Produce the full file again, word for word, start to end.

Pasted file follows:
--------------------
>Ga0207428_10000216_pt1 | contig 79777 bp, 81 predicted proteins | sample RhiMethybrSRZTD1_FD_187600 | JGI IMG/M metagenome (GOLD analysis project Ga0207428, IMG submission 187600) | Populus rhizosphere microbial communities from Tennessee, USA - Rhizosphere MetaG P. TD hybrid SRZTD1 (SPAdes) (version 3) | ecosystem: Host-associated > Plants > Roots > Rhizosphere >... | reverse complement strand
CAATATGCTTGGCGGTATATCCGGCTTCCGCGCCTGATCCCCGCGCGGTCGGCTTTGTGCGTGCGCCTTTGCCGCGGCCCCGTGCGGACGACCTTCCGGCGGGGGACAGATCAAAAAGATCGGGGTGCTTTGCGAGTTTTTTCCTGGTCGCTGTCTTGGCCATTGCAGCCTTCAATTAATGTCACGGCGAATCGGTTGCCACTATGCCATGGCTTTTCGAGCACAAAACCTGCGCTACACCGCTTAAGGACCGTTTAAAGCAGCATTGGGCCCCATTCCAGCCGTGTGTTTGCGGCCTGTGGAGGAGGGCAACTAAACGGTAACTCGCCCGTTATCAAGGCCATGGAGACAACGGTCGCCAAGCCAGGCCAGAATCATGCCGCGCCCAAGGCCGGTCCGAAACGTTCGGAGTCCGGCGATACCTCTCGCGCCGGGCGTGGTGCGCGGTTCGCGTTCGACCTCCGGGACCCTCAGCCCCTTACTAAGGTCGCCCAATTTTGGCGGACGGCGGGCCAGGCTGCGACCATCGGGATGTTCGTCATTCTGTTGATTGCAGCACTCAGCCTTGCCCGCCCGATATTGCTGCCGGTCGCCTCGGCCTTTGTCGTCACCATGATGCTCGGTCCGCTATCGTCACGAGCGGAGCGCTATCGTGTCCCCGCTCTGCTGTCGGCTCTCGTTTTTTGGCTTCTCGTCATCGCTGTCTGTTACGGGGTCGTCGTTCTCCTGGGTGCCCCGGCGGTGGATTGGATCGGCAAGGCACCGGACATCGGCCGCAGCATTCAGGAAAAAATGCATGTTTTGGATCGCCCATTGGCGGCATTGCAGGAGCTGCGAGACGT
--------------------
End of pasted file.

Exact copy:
>Ga0207428_10000216_pt1 | contig 79777 bp, 81 predicted proteins | sample RhiMethybrSRZTD1_FD_187600 | JGI IMG/M metagenome (GOLD analysis project Ga0207428, IMG submission 187600) | Populus rhizosphere microbial communities from Tennessee, USA - Rhizosphere MetaG P. TD hybrid SRZTD1 (SPAdes) (version 3) | ecosystem: Host-associated > Plants > Roots > Rhizosphere >... | reverse complement strand
CAATATGCTTGGCGGTATATCCGGCTTCCGCGCCTGATCCCCGCGCGGTCGGCTTTGTGCGTGCGCCTTTGCCGCGGCCCCGTGCGGACGACCTTCCGGCGGGGGACAGATCAAAAAGATCGGGGTGCTTTGCGAGTTTTTTCCTGGTCGCTGTCTTGGCCATTGCAGCCTTCAATTAATGTCACGGCGAATCGGTTGCCACTATGCCATGGCTTTTCGAGCACAAAACCTGCGCTACACCGCTTAAGGACCGTTTAAAGCAGCATTGGGCCCCATTCCAGCCGTGTGTTTGCGGCCTGTGGAGGAGGGCAACTAAACGGTAACTCGCCCGTTATCAAGGCCATGGAGACAACGGTCGCCAAGCCAGGCCAGAATCATGCCGCGCCCAAGGCCGGTCCGAAACGTTCGGAGTCCGGCGATACCTCTCGCGCCGGGCGTGGTGCGCGGTTCGCGTTCGACCTCCGGGACCCTCAGCCCCTTACTAAGGTCGCCCAATTTTGGCGGACGGCGGGCCAGGCTGCGACCATCGGGATGTTCGTCATTCTGTTGATTGCAGCACTCAGCCTTGCCCGCCCGATATTGCTGCCGGTCGCCTCGGCCTTTGTCGTCACCATGATGCTCGGTCCGCTATCGTCACGAGCGGAGCGCTATCGTGTCCCCGCTCTGCTGTCGGCTCTCGTTTTTTGGCTTCTCGTCATCGCTGTCTGTTACGGGGTCGTCGTTCTCCTGGGTGCCCCGGCGGTGGATTGGATCGGCAAGGCACCGGACATCGGCCGCAGCATTCAGGAAAAAATGCATGTTTTGGATCGCCCATTGGCGGCATTGCAGGAGCTGCGAGACGT